Chris Grayling’s 2013 cuts slashed the legal aid budget by a third – £751 million. Jon Robins examines the toll this is taking on people’s everyday lives.

When I speak to lorry driver Trevor Stephens, he is negotiating the M4 on a return journey to visit his children.

His life, he tells me, is a logistical nightmare.

His former partner of 20 years is applying for a court order to prevent him from seeing her. He has been homeless for the past 18 months, after she applied for his name to be struck off their council house tenancy.

So Trevor lives in his lorry.

At the end of the day, he parks up in a lay-by or on an industrial estate outside Bury St Edmunds where the kids live with their mother. He has three of his four children for eight nights a month, and the eldest lives with her boyfriend. When it’s his turn, he books a family room at the nearby Travelodge “or wherever’s cheapest”.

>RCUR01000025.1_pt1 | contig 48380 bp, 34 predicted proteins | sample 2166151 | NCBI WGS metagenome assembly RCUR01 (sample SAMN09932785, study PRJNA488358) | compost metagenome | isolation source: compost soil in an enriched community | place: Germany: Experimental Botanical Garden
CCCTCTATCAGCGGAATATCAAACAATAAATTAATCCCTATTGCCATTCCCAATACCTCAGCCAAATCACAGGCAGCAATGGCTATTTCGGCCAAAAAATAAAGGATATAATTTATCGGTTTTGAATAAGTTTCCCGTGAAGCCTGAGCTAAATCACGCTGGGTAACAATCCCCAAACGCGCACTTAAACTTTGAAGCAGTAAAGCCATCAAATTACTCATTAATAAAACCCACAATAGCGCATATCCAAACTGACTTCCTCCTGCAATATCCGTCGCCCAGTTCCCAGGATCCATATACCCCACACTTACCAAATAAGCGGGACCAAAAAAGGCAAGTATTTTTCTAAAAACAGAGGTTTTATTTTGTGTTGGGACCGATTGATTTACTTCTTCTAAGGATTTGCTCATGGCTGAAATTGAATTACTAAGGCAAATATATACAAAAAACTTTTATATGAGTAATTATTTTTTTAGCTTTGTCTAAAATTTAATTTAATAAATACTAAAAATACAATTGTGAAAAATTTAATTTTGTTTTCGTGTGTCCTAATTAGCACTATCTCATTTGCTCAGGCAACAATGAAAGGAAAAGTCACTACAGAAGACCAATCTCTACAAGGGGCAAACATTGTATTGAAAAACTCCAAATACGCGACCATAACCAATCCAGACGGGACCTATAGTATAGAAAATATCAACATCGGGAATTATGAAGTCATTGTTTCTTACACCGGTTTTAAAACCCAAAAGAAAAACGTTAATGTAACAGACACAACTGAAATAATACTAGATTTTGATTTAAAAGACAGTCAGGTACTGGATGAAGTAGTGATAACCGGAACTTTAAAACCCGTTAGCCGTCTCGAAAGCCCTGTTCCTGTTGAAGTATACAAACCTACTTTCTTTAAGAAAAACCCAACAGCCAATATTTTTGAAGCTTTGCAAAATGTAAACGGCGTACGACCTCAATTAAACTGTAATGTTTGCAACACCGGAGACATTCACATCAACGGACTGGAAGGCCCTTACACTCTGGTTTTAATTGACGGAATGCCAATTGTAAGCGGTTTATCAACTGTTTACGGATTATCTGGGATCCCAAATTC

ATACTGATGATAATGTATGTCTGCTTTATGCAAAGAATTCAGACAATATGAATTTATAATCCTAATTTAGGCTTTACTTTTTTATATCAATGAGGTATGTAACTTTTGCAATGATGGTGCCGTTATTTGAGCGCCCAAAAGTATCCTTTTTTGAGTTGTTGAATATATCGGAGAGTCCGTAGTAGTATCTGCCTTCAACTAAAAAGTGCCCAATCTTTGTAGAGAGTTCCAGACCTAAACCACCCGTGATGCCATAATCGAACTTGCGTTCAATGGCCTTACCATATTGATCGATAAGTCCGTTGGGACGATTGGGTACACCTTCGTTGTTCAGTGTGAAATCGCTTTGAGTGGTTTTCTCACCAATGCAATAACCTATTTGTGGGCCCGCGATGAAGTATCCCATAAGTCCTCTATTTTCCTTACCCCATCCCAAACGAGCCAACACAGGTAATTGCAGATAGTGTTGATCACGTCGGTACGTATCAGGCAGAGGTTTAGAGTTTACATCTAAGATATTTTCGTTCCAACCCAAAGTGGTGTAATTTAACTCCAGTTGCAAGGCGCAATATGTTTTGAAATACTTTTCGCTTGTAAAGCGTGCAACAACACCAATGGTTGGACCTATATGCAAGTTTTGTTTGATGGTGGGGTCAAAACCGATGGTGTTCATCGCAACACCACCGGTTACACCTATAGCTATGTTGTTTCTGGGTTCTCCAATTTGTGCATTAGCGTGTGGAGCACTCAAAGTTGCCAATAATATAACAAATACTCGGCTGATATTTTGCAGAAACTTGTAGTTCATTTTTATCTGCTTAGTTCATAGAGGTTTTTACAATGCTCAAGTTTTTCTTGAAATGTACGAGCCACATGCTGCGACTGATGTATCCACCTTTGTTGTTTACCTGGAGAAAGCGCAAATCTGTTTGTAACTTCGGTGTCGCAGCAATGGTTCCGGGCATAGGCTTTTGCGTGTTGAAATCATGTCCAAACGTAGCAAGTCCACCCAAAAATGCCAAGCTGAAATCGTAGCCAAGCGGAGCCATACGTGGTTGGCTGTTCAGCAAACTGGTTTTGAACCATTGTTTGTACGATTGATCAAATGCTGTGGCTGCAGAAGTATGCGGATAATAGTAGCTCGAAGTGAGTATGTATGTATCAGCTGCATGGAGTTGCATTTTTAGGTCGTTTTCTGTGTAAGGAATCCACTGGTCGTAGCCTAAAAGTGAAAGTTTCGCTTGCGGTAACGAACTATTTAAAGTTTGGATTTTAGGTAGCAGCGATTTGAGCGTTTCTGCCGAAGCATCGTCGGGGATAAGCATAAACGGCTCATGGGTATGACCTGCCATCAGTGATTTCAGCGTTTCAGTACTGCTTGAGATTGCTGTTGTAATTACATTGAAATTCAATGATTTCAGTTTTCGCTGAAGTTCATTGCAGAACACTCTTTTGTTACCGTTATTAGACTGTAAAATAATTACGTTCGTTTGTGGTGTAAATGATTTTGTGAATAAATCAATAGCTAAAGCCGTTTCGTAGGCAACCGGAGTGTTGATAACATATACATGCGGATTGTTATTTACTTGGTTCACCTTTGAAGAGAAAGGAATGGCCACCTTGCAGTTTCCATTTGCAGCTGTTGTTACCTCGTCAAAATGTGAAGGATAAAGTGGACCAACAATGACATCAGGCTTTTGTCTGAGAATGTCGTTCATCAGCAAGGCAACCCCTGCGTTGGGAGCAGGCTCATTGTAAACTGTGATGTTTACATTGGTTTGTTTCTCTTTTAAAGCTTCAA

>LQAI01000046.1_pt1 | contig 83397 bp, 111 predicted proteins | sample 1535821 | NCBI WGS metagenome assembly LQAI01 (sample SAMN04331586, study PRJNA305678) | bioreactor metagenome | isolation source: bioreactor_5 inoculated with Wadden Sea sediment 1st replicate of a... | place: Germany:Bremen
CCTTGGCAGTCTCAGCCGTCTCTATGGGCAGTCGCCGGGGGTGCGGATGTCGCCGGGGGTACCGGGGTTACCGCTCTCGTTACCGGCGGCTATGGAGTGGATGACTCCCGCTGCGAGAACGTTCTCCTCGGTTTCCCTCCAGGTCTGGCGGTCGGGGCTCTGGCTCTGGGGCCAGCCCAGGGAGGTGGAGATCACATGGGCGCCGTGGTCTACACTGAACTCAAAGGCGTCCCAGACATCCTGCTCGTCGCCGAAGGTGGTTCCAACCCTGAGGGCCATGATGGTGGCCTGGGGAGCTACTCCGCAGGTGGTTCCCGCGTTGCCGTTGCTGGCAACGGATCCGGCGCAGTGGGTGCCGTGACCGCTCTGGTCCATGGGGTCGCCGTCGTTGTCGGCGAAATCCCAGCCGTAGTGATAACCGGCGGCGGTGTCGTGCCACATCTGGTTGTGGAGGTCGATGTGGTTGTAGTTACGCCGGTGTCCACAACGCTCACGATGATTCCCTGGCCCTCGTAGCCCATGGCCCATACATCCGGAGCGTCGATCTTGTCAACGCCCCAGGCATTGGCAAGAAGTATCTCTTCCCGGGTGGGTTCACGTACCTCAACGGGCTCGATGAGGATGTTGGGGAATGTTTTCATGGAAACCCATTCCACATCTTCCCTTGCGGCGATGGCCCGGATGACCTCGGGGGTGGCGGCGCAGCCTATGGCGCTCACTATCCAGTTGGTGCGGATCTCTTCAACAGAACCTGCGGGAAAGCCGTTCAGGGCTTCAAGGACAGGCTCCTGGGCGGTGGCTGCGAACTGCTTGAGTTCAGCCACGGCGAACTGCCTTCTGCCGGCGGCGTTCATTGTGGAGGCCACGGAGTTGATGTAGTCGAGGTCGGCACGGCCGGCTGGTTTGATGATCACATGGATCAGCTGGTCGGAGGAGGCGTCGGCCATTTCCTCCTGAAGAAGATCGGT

She told me: ‘You can do it one of two ways. Plead not guilty and wait for a court date or plead guilty and be home today’. I pleaded guilty. I was out the same day.

Trevor Stephens

I met Trevor as part of my research for the investigative project ‘Justice in a time of Austerity‘, looking at the impact of the 2013 legal aid cuts.

Since last October, I have been interviewing people up and down the country about their experiences of the justice system.

I was introduced to Trevor by a lawyer at the Suffolk Law Centre in Ipswich.

He is unlucky to find himself in a ‘legal aid advice desert’ – an area of the country where help is not available through legal aid or where there is only one provider locally. The definition comes from the Law Society, which reckons that almost a third of legal aid areas in England and Wales now have one or no local legal aid housing advice providers.